All of a sudden a few months ago, Facebook started vomiting up promos for an eponymous debut EP by a mysterious “one woman black metal band”, Myrkur. This disc has got to be the most hyped metal release since Carcass’ big comeback. Hype always worries me, especially when it’s being sold with gender and/or race or whatever (please, gods, don’t let the next Cynic record be released as the ‘first all-gay death metal album‘). Nevertheless, I was curious, so I gave it a go. Here’s the first teaser track Relapse released which gives a good idea of what you’re in for:
First of all, there’s not a lot on this EP. At less than 30 minutes, it really qualifies as a demo more than a first release. The recording quality is reminiscent of the 90’s “microphone under a pillow” black metal recordings from Norway — think Hordane’s Land or basically anything by Burzum. The “one woman” moniker is plausible, since the album sounds like it could have been recorded using out-of-the-box software on a MacBook without any help from anybody. For the most part, the riffs don’t chart any new territory — you’ve got your basic tremolo-picked counterpoint lines, but they’re competently played and effectively layered without choking amounts of reverb. There are lots of dynamic tempo changes and a few solid head-bangingly thrashy riffs that pop up here and there. The vocals are mostly deeply layered choral-style “girl vocals”, blessedly free of auto-tune, with a few screeches and screams thrown in here and there to satisfy the genre. As far as the howling goes, Angela Gossow she ain’t (closer to Loreena McKennitt on a bad acid trip), but like the guitars, the vocals are competent and occasionally really good.
One thing that disappointed me was the drums. When you say “female black metal band” the first thing I think is — have they found a girl that can play a blast beat? Because that would be like finding a girl that could throw a 90-mph slider. It doesn’t seem like it ought to be impossible, but I’ve yet to see it, so it would be intrinsically exciting were it so. Unlike other musical styles, the evolution of metal has often been driven by technical improvements in playing techniques, and as such the genre has perhaps more in common with sports than with different musical types. Black metal in particular is an endurance sport. So I would have been really amazed to see a woman train her body to the point she could pull off even one song of solid blasting. Alas, I’m pretty sure Myrkur’s drummer is of the electronic variety. Too bad.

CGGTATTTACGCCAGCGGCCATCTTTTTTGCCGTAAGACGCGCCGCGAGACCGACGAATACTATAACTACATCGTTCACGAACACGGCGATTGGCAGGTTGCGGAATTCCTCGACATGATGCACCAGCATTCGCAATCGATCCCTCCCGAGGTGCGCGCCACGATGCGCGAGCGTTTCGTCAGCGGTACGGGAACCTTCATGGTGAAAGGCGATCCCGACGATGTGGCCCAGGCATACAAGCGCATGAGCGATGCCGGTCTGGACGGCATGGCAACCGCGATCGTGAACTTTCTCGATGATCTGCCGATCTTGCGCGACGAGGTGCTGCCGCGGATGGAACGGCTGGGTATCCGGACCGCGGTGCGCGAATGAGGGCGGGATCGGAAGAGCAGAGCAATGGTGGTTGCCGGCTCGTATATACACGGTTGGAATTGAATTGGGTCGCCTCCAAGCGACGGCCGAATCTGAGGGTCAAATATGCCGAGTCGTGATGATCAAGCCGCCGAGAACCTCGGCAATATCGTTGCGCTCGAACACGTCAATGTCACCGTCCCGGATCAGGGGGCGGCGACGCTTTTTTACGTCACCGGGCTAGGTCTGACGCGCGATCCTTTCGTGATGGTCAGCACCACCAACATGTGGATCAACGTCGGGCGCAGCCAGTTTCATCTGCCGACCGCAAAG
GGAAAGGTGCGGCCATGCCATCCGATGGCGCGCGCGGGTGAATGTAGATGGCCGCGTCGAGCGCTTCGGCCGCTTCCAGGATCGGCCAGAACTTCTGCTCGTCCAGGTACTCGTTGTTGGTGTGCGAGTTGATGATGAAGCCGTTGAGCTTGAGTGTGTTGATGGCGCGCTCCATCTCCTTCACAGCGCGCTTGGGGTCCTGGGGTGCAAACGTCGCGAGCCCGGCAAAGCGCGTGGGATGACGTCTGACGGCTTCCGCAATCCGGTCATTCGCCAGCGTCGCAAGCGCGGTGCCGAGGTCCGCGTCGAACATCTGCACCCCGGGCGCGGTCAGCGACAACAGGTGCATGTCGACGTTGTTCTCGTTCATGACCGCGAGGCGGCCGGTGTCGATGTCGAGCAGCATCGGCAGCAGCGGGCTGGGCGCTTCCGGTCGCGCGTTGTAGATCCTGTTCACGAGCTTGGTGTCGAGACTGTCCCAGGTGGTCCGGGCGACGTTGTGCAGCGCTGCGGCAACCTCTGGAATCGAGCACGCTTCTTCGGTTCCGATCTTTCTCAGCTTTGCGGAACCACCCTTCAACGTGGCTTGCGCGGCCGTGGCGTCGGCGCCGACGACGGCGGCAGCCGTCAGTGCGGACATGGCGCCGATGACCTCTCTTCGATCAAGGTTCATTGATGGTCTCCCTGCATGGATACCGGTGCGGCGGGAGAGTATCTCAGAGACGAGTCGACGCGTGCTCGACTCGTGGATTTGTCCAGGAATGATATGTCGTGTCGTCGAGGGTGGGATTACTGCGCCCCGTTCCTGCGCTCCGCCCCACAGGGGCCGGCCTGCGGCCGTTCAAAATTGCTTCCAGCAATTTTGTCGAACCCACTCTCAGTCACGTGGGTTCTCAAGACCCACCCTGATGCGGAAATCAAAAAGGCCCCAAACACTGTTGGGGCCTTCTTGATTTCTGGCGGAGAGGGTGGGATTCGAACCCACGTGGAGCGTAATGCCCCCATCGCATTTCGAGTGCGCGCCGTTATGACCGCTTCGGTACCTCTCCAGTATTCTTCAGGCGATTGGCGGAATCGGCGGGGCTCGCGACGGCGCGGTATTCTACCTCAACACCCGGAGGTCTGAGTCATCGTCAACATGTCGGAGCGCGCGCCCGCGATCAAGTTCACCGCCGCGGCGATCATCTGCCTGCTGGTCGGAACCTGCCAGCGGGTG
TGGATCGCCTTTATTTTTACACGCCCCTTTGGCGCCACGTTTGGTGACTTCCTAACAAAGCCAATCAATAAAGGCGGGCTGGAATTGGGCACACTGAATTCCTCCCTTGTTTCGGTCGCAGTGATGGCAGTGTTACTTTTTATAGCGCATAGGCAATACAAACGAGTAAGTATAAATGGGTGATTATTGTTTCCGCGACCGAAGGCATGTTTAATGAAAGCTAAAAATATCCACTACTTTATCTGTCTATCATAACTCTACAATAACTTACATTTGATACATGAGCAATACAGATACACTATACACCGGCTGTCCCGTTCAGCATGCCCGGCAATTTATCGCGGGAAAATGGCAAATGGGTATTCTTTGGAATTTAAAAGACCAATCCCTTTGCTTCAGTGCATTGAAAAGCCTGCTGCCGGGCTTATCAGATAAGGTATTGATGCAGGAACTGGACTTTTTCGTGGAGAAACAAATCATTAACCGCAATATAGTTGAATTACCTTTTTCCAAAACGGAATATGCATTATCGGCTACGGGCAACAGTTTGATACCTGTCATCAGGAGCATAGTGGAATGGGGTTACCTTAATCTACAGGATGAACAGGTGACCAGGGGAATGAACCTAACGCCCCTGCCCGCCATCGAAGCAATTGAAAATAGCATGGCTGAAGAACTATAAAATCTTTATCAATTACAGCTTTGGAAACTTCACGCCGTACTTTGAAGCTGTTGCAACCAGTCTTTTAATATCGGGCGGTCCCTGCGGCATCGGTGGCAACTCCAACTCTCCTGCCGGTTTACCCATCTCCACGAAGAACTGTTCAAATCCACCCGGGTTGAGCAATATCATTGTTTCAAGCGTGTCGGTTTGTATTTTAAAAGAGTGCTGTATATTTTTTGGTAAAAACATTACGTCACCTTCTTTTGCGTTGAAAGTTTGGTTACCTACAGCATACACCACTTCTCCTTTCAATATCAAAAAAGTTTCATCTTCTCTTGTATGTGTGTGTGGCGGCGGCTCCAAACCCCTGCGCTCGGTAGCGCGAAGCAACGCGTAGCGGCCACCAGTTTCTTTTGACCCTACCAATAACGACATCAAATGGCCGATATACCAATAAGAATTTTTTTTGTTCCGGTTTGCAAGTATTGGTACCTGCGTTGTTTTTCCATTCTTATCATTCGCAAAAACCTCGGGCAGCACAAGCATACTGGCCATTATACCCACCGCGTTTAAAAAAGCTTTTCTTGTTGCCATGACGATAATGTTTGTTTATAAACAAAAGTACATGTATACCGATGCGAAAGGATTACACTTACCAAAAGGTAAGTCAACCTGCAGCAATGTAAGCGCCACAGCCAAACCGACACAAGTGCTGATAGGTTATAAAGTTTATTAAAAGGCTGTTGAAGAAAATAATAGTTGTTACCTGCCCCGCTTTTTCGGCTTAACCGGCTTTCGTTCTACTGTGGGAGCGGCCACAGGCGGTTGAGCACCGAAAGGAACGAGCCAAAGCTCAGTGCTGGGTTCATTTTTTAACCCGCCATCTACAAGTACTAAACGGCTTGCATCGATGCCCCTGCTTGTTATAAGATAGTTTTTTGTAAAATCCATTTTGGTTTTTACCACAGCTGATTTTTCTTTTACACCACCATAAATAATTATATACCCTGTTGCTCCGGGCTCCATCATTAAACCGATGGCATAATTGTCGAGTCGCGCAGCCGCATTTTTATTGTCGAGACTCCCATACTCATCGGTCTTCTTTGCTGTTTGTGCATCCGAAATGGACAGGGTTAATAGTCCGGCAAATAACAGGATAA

Female metal performers are always very popular. An outsider might suspect this is because the overwhelmingly male metalhead population can’t get laid in real life, so they like to drop some eye candy into the musical rotation to keep hope alive that there are actual women out there who might eventually sleep with them. This notion is mostly bullshit — if metalhead women were that rare, I’d still be a virgin — but nevertheless might explain the popularity of a lot of those symphonic eurometal acts.
The reason I like women metal performers is simple: they’re mostly women who don’t give a shit that women aren’t supposed to do whatever it is they’re doing. See, there are three kinds of women out there. First, you’ve got your women that do the sorts of things women have always done, and that’s fine. There are tons of men who do the same thing, and if it makes you happy, that’s cool, not everybody is meant to stand out. Second, you’ve got your women that want to get out of those preconceived gender roles, yet devote most of their energy to bitching about how society keeps trying to cram them back into those roles. These women spend a lot of time trying to cajole the first kind of women into “empowering themselves” and/or railing against the “patriarchy” or some other stupid shit. And then you’ve got women who just ignore all that hogwash and just go do what they want and fuck anybody that doesn’t like it. Mostly all the people I like, male, female, or eunuch, fall into that last category. And since the heart and soul of metal is “fuck anybody that doesn’t like it” women who do metal would seem to start with a leg up over men in the genre.
So I ask: is Myrkur, the one-woman cvlt-as-fvck polymath, that third kind of woman? I’d like to think so, but there’s this troubling report that she’s in fact a New York hipster who has a second life as a model and indie rock performer. Indeed, the track “Dybt I Skoven” (probably the best track on the record) sounds a lot like an indie pop song with the chord progression tremolo picked instead of gently strummed. And if she’s already an established musician, my tendency to forgive the demo-quality recording of this EP is a bit diminished.
Who knows. For better or worse, she wouldn’t be the first hipster in the black metal world (they’re breeding like flies on a dead horse, it seems). If Myrkur wants to keep up the black metal, my advice to her is to can the mysterious solo woman shtick, get a real drummer, and see what happens. I’ll keep listening (for now).